It's a question that has been debated by philosophers for millennia: Does free will exist, or are all of our actions and choices determined? Many philosophers believe the answer to this question lies at the heart of moral responsibility (i.e., how can we be responsible for our actions without free will?), so it's also a subject important to religious scholars and law theorists, not to mention psychologists, cognitive scientists and artificial intelligence researchers.
So far most of the science pertaining to the question of free will has bred skepticism about the concept. For instance, a landmark 1983 study by neuroscientist Benjamin Libet found, using EEG, that a certain pattern of brain activity called a "readiness potential" occurs in the human brain just before "spontaneous" actions occur. In other words, Libet's findings present evidence against free will — unconscious or subconscious brain processes make all of our decisions, and the sense that our conscious mind makes the decision is just an illusion.
But a new study, performed on lab rats and conducted by researchers from Portugal’s Champalimaud Centre for the Unknown, could reopen the whole subject for debate. Researchers found evidence that neural readiness potential may not determine a decision, reports Discover. Rather, the readiness potential identified by Libet may actually be a mere contributor to a decision that only happens later, leaving room for the possibility of free will.
For the study, lead researcher Masayoshi Murakami and colleagues trained rats to perform a task requiring patience. Rats were required to wait in place after hearing a sound until a second sound was heard. If they showed patience and completed the task, they were awarded with a larger bowl of water. Researchers monitored the brain activity of the rats during this process using tiny electrodes implanted in their premotor cortexes.
Murakami et al. noticed certain neurons that seemed to be acting as "integrators" (i.e., counters). As the rats waited, the firing activity of these neurons gradually increased. When a rat lost patience and "spontaneously" decided to move toward a smaller reward, this firing activity could be measured as reaching a threshold. The neurons did not always reach this threshold at the same pace, however. Sometimes the integrators counted more quickly, indicating increased impatience. Other times, they would count slower. Why?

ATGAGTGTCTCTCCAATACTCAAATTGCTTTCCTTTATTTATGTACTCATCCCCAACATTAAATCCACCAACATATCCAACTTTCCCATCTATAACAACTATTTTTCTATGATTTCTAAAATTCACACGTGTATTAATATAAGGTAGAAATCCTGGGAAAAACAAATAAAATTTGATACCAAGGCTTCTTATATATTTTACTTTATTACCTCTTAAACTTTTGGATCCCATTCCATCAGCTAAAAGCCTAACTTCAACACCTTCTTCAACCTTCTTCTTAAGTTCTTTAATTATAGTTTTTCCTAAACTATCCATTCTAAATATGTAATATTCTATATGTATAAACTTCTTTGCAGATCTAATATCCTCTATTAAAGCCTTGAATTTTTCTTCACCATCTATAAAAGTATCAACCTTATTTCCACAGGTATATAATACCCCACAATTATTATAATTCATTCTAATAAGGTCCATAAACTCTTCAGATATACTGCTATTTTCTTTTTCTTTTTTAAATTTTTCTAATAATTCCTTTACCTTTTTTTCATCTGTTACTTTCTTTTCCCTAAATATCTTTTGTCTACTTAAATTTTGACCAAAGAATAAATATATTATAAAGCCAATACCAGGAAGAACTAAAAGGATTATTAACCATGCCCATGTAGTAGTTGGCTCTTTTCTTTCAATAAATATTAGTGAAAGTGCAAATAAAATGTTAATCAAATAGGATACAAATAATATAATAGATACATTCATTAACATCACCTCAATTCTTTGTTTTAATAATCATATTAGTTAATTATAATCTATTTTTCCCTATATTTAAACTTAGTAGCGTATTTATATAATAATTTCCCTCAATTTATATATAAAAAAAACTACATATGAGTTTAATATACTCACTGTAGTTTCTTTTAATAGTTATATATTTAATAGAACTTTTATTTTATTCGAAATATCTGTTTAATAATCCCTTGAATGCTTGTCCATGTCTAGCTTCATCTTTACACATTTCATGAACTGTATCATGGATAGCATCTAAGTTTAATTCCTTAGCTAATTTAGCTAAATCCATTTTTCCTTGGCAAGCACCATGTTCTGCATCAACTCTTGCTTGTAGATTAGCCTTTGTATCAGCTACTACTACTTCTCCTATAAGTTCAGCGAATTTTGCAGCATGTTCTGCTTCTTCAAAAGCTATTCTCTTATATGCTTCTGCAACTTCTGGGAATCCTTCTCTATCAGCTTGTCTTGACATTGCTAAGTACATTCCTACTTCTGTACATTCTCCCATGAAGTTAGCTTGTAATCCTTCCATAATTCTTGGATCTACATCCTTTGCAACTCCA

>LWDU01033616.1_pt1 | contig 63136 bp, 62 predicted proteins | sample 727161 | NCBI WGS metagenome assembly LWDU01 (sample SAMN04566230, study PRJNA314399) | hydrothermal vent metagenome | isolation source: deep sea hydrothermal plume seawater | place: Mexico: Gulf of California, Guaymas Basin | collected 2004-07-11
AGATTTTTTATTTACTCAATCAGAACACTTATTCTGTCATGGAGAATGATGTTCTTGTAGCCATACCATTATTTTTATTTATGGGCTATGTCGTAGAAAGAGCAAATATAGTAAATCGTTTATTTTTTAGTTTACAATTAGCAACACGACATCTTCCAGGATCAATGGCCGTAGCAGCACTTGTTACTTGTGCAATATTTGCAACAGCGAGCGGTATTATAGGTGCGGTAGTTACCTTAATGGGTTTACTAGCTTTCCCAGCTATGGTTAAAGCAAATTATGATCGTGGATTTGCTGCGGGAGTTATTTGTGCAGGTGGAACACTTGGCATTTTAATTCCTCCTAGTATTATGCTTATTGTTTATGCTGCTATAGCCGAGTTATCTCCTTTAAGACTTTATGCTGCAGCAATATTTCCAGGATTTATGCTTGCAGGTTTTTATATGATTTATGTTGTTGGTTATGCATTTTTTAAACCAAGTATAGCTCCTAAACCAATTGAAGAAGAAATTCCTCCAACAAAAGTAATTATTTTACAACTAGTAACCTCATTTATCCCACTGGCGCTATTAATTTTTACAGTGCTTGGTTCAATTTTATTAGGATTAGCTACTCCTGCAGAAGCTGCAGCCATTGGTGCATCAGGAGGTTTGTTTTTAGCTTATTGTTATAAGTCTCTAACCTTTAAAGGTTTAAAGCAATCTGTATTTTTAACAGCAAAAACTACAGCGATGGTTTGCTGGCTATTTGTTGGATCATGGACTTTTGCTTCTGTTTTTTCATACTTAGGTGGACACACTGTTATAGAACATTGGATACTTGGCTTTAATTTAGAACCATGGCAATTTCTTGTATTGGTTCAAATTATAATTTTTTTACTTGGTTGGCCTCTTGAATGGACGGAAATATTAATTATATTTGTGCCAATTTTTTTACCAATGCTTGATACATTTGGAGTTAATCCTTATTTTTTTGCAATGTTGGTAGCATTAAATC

The researchers looked deeper, and found a second class of neurons that, interestingly, had a random rate of firing which could predict the rate at which the integrators "counted up." In other words, it appeared that this second class of neurons were providing input to the neural integrators. And it was when the overall input reached a threshold that a "spontaneous" action was triggered.
So what does this have to do with free will? Remember Libet and his experiment? Murakami and colleagues wondered if Libet's readiness potential might be the equivalent of the rat "integrator." If so, then the readiness potential may not be indicative of a pre-determined decision, but rather a mere contributor to a decision that only happens later. The researchers concluded that the integrator threshold might even reflect a sort of boundary between unconscious and conscious neural processes.
Whether or not this leaves adequate room for free will is still an open, and highly philosophical, question. But at the very least, this study certainly promises to muddy the water on the issue.
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